Friday, 24 March 2017
See the information below received by MARQUES, which “will probably not affect the immediate workload of our practitioner readers, but it does relate to the general betterment of the intellectual property environment on a global basis for years to come” – it relates to the highly successful TMview online search and availability service and it reads like this:
Under the framework of the International Cooperation Service, a delegation of IT experts of the African Intellectual Property Organization (OAPI) visited the EUIPO from 13 to 24 February 2017. This visit aimed at planning its integration into TMview in the coming months. TMclass was already implemented and went live on 15 January 2015.
*April ETMR now published
The April 2017 issue of the European Trade Mark Reports (ETMR) has now been published.
To remind readers, the ETMR is a series of law reports published monthly by Sweet & Maxwell. It contains English-language reports, together with informative headnotes, of recent decisions from national and EU courts and intellectual property offices.
The April issue contains three cases. Two are High Court rulings from England and Wales. One of these was an application by Jaguar Land Rover for summary judgment in an infringement action relating to the DEFENDER trade mark, in which alleged infringer unsuccessfully sought partial revocation on the basis of bad faith. The second was a passing off and trade mark action involving the once inauspicious word "Titanic".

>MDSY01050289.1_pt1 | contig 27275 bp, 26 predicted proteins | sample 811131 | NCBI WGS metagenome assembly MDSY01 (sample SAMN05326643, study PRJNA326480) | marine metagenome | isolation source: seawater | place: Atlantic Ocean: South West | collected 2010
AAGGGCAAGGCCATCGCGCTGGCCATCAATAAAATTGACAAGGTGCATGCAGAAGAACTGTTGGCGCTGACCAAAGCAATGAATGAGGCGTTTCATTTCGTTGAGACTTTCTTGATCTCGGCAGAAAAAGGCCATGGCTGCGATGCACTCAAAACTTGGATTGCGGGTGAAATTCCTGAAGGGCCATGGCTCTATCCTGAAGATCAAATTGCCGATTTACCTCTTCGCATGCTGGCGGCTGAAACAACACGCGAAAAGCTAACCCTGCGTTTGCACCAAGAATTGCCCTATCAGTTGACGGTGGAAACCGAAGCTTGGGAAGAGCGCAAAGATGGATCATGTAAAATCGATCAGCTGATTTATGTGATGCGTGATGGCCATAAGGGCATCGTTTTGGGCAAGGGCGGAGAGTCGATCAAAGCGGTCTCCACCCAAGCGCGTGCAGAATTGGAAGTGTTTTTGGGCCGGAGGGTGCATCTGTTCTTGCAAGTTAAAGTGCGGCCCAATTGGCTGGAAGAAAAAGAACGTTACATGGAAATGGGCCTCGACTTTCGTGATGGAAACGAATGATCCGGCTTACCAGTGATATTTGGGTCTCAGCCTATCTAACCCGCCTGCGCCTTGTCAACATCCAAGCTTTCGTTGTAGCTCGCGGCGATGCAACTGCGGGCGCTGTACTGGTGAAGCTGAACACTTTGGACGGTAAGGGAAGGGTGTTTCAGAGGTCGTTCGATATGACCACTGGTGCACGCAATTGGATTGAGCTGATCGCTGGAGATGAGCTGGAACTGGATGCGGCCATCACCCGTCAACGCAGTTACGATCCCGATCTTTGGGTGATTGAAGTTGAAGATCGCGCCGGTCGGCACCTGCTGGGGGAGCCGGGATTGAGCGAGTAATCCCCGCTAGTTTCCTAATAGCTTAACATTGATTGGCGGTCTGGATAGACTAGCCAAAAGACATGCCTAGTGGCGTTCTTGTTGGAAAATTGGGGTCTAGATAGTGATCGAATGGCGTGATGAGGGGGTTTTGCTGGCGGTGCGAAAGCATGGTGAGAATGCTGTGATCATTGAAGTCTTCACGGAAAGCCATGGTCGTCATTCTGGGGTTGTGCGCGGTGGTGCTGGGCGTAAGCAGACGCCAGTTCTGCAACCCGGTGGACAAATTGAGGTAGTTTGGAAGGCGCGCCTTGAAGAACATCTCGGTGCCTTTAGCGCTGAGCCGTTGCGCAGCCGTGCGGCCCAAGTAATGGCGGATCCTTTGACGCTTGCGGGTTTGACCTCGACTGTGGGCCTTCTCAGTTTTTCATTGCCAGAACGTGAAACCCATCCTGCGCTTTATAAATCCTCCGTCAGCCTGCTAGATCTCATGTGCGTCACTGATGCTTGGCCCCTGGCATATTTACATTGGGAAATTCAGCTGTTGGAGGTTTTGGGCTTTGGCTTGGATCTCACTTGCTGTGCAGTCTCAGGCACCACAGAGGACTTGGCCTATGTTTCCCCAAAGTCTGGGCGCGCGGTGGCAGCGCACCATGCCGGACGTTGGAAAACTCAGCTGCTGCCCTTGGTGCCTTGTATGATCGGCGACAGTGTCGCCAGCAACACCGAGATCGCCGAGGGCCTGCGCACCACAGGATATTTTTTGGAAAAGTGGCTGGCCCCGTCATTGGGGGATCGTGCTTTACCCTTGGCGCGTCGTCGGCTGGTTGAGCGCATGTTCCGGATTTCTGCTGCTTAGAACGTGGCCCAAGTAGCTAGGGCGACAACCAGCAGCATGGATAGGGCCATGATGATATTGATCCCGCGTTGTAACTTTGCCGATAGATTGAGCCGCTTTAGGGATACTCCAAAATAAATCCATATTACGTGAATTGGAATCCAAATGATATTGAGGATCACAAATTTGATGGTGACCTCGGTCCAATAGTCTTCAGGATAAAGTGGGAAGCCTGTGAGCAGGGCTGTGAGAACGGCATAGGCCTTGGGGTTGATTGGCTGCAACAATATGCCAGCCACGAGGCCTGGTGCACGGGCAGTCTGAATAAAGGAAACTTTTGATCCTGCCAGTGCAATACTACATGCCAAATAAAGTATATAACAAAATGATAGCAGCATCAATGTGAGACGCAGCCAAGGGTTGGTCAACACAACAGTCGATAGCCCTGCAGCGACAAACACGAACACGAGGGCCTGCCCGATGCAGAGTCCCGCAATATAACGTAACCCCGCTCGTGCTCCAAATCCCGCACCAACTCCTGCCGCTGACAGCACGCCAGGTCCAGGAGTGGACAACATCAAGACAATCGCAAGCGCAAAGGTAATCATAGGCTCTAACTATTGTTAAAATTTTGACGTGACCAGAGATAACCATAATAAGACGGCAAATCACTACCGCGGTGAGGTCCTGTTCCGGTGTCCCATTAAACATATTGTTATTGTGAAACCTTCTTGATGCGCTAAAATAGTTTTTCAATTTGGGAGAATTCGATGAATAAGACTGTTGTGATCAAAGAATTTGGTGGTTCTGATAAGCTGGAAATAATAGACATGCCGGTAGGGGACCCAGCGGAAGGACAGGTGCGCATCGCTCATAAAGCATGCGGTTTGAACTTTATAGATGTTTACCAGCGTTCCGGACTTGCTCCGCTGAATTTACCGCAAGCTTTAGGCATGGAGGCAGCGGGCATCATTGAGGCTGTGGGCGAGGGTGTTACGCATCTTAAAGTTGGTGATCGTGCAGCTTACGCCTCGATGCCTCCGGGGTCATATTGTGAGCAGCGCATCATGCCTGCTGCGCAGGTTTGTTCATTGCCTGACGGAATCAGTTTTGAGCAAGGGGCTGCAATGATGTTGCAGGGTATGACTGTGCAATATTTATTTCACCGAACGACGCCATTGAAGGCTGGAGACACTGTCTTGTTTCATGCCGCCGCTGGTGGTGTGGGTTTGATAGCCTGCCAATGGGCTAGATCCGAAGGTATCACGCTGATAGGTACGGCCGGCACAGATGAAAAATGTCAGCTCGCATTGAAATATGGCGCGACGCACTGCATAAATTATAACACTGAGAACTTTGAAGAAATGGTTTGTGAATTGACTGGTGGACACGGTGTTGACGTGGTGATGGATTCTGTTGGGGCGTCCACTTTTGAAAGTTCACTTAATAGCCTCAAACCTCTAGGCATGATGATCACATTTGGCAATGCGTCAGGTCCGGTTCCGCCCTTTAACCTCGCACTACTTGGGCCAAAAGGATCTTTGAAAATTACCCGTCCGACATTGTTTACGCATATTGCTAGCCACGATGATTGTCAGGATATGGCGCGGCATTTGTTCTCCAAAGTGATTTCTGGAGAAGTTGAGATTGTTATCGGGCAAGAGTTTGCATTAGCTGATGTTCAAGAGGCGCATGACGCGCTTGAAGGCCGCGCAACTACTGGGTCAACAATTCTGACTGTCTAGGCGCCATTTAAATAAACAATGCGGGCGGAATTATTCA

The third case, from the Fifth Chamber of the General Court, has a familiar taste to it, being yet another stage in the battle over the Kit-Kat four-finger chocolate bar shape mark.
“The US Supreme Court held on March 22, 2017 that a feature incorporated into the design of a useful article is eligible for copyright protection “if, when identified and imagined apart from the useful article, it would qualify as a pictorial, graphic, or sculptural work either on its own or when fixed in some other tangible medium.” The case is Star Athletica LLC v .Varsity Brands. Justice Thomas wrote the opinion of the Supreme Court.” -- See Marie-Andree Weiss’s case review here.
Spain will not join the Unitary Patent system. That became clear during a session of the Spanish parliament (on March 22, 2017). Earlier this month, the parliamentary committee for economics, industry and competitiveness had approved a motion of the socialist party PSOE, requesting the government to reconsider joining the system. Only the Popular Party, which runs the minority government in Spain, voted against the motion. See the full report here.Photo courtesy of Guo Si-te.